These new measures will impact Indian students, especially those from Punjab. Approximately 70% of Indian students in Canada are Punjabi.

Canada is the fourth biggest source of Indian arrivals.

In 2021, it accounted for 5.3% of Foreign Tourist Arrivals (FTAs).

Of these, 72.6% were people of Indian origin, 2.5% were tourists, 1.1% were travelling for business, 0.3% for medical reasons, 0.1% were students and 23.4% for other reasons.

As of the end of 2022, there were just under 320,000 Indian students in Canada, which accounts for nearly 40% of Canada’s total foreign enrolment that year.

However, the number of Indian students applying to study in Canada has dropped dramatically.

Between July and October, the number of applications dropped from 145,881 in 2022 to 86,562 in the same period of 2023.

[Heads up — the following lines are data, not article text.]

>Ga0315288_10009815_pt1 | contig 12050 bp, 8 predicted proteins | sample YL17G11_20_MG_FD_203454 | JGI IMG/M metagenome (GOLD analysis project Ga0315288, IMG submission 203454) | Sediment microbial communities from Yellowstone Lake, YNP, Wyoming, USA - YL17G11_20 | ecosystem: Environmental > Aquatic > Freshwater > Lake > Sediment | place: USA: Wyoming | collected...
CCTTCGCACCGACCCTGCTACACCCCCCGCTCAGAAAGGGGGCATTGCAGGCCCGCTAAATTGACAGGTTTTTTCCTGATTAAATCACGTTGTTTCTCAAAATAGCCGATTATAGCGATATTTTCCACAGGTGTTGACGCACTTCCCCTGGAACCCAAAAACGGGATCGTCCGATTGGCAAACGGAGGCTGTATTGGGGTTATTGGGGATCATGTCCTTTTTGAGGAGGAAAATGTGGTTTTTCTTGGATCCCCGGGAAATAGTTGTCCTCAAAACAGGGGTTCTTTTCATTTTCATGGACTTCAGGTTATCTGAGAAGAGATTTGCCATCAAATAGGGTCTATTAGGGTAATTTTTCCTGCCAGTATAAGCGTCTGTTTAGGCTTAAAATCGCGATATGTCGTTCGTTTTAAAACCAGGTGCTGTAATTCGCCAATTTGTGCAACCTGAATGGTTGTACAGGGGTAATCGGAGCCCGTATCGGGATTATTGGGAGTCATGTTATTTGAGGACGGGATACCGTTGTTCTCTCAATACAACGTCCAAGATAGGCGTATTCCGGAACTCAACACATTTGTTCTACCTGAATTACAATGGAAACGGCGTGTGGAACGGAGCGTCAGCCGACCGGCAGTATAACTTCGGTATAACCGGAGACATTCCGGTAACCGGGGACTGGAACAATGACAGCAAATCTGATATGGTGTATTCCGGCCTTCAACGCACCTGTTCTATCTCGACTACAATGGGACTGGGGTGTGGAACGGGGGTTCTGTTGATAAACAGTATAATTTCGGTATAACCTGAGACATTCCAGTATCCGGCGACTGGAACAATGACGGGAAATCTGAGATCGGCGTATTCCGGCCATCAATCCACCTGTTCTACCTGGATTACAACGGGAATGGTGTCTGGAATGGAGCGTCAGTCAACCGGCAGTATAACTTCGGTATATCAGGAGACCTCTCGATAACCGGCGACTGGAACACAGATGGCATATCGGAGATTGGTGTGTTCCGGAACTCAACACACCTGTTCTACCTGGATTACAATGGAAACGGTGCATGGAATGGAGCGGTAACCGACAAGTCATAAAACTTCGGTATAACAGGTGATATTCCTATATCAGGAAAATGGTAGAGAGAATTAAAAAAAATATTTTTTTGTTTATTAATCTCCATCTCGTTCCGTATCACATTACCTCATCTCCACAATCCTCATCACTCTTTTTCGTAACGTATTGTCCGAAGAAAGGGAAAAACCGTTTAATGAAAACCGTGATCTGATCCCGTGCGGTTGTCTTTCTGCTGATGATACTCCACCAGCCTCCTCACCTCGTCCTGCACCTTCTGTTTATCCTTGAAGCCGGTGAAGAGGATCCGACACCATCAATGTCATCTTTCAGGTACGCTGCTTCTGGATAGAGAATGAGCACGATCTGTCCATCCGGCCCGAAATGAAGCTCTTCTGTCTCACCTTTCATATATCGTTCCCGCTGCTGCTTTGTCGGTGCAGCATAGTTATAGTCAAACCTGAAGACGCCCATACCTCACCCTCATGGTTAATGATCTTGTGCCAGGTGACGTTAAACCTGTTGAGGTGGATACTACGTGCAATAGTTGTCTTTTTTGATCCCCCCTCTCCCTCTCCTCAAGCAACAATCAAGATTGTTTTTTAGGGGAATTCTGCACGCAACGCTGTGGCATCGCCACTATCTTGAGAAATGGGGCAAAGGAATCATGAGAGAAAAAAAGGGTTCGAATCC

Many Indian students go to Canada because a study visa offers them easy passage to permanent residency in just five to six years.

It is also a lure to make quick cash because the money earned in Canada is sent to their families back in India to clear the debts accumulated from loans taken out to send them to Canada in the first place.

The increase in financial requirements means that families will have to take out heftier loans to send their children to Canada.

On the other hand, the new $20,635 threshold will mean Indian students will avoid studying in Canada altogether, resulting in applications declining even further.

The government knows that not all foreign students will be able to prove they have $20,635 in savings but there are plans to pilot new ideas that will help “underrepresented cohorts” of international students to come to Canada to study.

But until then, it is assumed that less wealthy students will find it impossible to study in Canada.

Sarom Rho, the national coordinator of Migrant Students United, said:

“The feds just doubled the financial requirements for study permits, effectively creating a cap and excluding prospective working-class students worldwide who will now be scrambling in the next three weeks to find an extra $10,000.”